At it’s ninth edition, presented in Verona, as per usual: Oli d’Italia 2019 del Gambero Rosso guide (in collaboration with Unaprol), this year for the first time released in two languages, Italian and English.
Oli d’Italia 2019, two language version
Nine editions ago, giving us the incentives to taste, evaluate and judge the many extra virgin olive oils of Italy, behind the first Oli d’Italia guide was the desire to instruct consumers of the difference between good and defective olive oil, providing the public with useful information to buy bottled olive oil and technical information on the different products available on the market. Today, after nine years of tastings and reviews, we’re still set on reaching the final consumer, but also addressing buyers, trade operators and international enthusiasts.
The vintage and the dual language choice
More authoritative and more business oriented: this is the premise of the ninth edition of the Oli d’Italia guide, which increasignly proposes itself “as an indispensable tool for those who love Italian olive oil, for those who use it, for those who buy it and those who sell it” explains curator Stefano Polacchi. A decision taken in a difficult year for Italian olive growing, but on the other hand “it’s precisely in olive oil years like this one that it’s necessary to make clear choices, helping us find a path along the journey of the best Italian olive farms, in Italy and in the world”.
The new guide
How did this guide change? Extreme synthesis of information, shorter and more concise technical sheets, close attention to tastings and evaluations, less discursive but always centered and precise. In short, olive oil is always the absolute protagonist, with detailed analysis focused on aromatic profiles.
How to read the guide
A more usable tool, therefore, and for everyone, from producers who want to invest in the international market, to the most curious consumers who for the first time are reading a tasting card. The guide, in fact, can be read very easily: along with “fruity” (together with hints and fragrances perceptible on the nose), “bitter” and “spicy” (must sensations in a quality olive oil) judgments from 1 to 10 are also assigned, plus aromatic descriptors, say, almond or tomato, and from freshly mowed grass, to pepper.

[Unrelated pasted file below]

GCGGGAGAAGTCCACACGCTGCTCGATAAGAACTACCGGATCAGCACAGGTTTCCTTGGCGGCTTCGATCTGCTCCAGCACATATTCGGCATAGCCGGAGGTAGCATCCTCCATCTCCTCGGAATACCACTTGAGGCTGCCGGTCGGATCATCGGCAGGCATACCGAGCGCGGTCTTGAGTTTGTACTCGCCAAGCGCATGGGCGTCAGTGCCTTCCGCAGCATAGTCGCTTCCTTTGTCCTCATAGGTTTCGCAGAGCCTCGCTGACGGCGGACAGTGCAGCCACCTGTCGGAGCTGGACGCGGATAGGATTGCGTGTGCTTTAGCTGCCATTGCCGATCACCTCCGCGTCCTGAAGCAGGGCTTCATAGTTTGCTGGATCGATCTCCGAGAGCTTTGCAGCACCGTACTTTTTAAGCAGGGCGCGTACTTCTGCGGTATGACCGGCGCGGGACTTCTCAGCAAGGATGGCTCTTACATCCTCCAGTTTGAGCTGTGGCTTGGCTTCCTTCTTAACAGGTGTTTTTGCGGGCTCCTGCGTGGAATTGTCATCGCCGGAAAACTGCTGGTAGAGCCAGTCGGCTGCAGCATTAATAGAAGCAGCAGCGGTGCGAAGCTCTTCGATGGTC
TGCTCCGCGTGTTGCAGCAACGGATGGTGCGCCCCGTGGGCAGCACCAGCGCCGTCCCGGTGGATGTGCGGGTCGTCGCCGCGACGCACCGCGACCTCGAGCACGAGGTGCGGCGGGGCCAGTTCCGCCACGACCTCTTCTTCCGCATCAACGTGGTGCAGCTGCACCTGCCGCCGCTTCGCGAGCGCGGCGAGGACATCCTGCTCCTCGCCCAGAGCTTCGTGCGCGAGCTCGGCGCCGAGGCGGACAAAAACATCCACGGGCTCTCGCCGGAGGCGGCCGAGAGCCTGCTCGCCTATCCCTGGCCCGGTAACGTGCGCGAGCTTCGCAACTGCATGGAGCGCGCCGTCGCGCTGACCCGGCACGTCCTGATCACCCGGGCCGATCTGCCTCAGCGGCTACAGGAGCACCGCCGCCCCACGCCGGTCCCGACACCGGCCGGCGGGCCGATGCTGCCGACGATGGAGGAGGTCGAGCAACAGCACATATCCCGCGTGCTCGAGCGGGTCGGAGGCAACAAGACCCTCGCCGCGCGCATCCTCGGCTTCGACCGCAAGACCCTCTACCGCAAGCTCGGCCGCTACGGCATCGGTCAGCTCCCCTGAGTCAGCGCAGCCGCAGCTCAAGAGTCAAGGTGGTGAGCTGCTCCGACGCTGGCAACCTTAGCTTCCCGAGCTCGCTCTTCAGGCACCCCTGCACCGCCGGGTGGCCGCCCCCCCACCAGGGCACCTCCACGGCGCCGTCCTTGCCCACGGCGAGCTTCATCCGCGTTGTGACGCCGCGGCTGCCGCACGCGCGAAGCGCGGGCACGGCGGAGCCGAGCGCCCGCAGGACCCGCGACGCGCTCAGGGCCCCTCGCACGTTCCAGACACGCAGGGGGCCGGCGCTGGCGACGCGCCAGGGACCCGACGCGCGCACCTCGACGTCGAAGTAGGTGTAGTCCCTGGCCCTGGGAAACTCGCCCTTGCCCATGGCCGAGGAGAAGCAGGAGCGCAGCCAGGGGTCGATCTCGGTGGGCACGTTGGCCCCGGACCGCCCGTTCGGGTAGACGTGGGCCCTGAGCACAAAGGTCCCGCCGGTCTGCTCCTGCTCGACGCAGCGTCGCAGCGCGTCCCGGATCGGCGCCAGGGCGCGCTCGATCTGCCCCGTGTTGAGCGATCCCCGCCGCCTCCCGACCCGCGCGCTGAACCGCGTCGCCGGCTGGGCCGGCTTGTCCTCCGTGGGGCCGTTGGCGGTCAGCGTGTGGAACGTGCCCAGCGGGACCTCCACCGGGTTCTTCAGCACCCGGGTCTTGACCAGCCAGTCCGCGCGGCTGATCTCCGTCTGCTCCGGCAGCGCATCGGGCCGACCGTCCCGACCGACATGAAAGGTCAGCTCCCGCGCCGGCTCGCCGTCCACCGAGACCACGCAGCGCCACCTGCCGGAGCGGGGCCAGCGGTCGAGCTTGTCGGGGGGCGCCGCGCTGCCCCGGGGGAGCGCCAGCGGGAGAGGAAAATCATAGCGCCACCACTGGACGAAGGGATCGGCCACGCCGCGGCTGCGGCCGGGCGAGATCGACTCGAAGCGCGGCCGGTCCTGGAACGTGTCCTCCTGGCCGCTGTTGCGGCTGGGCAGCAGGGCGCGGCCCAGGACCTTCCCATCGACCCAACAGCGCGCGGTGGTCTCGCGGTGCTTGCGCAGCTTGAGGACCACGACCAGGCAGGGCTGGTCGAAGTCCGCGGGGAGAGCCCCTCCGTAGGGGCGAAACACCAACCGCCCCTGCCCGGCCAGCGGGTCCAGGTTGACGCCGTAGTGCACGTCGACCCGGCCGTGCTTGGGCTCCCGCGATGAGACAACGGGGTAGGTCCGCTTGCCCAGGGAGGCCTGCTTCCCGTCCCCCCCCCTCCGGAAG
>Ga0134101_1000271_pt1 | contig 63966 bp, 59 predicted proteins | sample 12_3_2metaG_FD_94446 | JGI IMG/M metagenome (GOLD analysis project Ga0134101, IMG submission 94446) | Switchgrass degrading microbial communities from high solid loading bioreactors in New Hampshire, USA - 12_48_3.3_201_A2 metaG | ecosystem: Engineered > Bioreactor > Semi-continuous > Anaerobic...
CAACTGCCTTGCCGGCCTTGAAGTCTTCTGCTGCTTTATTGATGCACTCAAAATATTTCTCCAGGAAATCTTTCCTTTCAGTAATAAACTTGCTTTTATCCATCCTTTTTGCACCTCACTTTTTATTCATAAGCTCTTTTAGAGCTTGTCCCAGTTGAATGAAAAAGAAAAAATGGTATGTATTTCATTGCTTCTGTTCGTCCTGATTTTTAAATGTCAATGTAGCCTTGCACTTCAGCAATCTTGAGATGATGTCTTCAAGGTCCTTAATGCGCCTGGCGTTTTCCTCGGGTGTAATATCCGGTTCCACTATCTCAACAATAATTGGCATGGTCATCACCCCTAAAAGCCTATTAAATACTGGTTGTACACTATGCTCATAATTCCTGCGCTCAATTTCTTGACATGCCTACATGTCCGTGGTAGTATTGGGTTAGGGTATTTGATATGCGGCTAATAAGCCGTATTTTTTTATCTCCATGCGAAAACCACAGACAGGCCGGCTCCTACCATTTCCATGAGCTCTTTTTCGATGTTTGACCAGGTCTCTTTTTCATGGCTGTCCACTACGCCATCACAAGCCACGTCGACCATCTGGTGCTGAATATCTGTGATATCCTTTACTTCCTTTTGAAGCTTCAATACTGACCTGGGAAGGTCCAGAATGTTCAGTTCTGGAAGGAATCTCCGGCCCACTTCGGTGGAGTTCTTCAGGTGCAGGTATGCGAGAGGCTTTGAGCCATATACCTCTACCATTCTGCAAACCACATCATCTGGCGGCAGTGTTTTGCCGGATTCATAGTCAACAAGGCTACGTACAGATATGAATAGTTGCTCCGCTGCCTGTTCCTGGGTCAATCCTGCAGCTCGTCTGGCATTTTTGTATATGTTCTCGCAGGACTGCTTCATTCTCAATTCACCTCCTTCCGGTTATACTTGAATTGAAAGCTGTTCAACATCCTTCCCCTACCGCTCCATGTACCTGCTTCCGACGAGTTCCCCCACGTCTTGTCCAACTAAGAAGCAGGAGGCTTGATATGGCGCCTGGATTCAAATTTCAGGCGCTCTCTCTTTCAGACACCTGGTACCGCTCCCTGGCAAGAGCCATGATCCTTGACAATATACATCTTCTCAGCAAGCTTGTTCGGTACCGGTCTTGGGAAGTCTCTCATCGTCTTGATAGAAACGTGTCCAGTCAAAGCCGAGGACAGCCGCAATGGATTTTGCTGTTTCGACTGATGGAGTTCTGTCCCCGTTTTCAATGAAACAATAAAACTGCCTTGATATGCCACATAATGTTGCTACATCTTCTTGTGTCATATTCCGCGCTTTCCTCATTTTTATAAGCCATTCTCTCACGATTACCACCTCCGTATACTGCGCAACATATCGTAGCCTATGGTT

The role of export
Fewer words, but more languages: for each producer, the tasting sheet (including company information and some historical references) is divided into two parts, one in Italian and one in English. As explained by Paolo Cuccia, President of Gambero Rosso, “olive oil export is increasingly growing, not only for the skill of the producers, but also for an increase in the demand for extra virgin olive oil around the world, led by the United States, Germany, France, Canada and Japan”. An “internationalization of extra virgin olive oil” becomes therefore necessary.
Challenges for the future
Without forgetting, furthermore, that Italian olive growing represents a point of reference around the world in regards to quality and biodiversity, and it’s therefore “a quantitative increase is desirable, by means of increasing cultivated areas”, comments David Granieri, President of Unaprol (Italian olive oil consortia). And he adds: “The real challenges of the future must pass through a revision of those parameters of extra virgin olive oil, restricting an excessively broad commodity class, and for the development of a policy based on value”.
But let’s get to the olive oils. 433 companies and 712 reviewed olive oils, including 170 awarded with the Tre Foglie, the highest recognition. In first place, Tuscany, with 33 award-winning olive oils, followed by Apulia and Lazio. Then there are the Due Foglie Rosse, award reserved for olive oils of excellent quality (200 this year) and finally the Special Awards. Among the latter, a great new prize: the Olio & Vino award dedicated to wineries that are committed to excellent results even on the olive growing front.
Special Awards Best Light Fruity olive oil Monocultivar Carolea Bio, Tenute Librandi Pasquale Best Medium Fruity olive oil (ex aequo) Uliva, Frantoio di Riva Monocultivar Frantoio, Fattoria Ramerino Best Intense Fruity olive oil (ex aequo) Monocultivar Intosso, Tommaso Masciantonio Risveglio Monocultivar Raggiola, Mosconi Emozioneolio Olive presses of the year (ex aequo) Frantoio Hermes Il Conventino di Monteciccardo Best Organic olive oil (ex aequo) Olio extravergine di oliva bio, San Salvatore 1988 Trace Bio, Marfuga Best monocultivar (ex aequo) Evo Monocultivar Caninese, Colli Etruschi Monocultivar Olivo Bianco, Giacomo Grassi Best Blend (ex aequo) Tréfort, Bonomelli Boutique Olive Farm Dop Valli Trapanesi Bio, Titone Best PDO olive oil (ex aequo) Rea Dop Colline Salernitane, Torretta Colleruita Dop Umbria Colli Assisi Spoleto, Viola Best PGI olive oil (ex aequo) Igp Toscano Bio, Reto di Montisoni Monocultivar Nocellara del Belice Igp Sicilia, Frantoi Cutrera Best Quality/Price ratio (ex aequo) Intenso, Oleificio Fam Gargia Isula, Su Mulino Olive grower of the year Felsina Olive farm of the year (ex aequo) Nicolangelo Marsicani Frantoio Franci Best local performance Francesca Boni Ortoplant Olio & Vino award (ex aequo) Arnaldo Caprai Collemassari Oli d’Italia 2019 – pp. 491 – 13,90 euro – available in bookstores and online
by Michela Becchi